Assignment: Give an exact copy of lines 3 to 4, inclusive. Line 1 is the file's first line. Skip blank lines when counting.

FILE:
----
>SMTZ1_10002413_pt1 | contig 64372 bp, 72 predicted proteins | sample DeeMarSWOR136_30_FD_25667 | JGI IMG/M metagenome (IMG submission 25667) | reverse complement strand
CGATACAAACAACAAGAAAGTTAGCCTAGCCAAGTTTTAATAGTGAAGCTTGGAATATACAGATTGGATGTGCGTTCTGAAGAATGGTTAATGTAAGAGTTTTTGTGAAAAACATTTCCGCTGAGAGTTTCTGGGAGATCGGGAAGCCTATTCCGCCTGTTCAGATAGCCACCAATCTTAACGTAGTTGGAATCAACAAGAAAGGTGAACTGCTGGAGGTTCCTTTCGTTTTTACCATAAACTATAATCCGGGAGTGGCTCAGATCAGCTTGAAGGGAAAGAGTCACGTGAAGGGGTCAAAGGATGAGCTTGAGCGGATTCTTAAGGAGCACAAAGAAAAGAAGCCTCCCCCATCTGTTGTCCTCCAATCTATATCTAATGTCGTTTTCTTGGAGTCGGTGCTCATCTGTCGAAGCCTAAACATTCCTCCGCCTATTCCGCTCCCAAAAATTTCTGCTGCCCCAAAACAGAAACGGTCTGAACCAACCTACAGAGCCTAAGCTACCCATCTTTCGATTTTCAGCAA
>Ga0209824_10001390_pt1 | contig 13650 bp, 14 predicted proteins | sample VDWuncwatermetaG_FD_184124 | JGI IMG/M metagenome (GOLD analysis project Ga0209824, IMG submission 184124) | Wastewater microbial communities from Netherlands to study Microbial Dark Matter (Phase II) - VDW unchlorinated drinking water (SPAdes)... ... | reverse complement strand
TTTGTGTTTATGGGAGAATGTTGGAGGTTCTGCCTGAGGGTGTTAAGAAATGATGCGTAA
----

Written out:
>Ga0209824_10001390_pt1 | contig 13650 bp, 14 predicted proteins | sample VDWuncwatermetaG_FD_184124 | JGI IMG/M metagenome (GOLD analysis project Ga0209824, IMG submission 184124) | Wastewater microbial communities from Netherlands to study Microbial Dark Matter (Phase II) - VDW unchlorinated drinking water (SPAdes)... ... | reverse complement strand
TTTGTGTTTATGGGAGAATGTTGGAGGTTCTGCCTGAGGGTGTTAAGAAATGATGCGTAA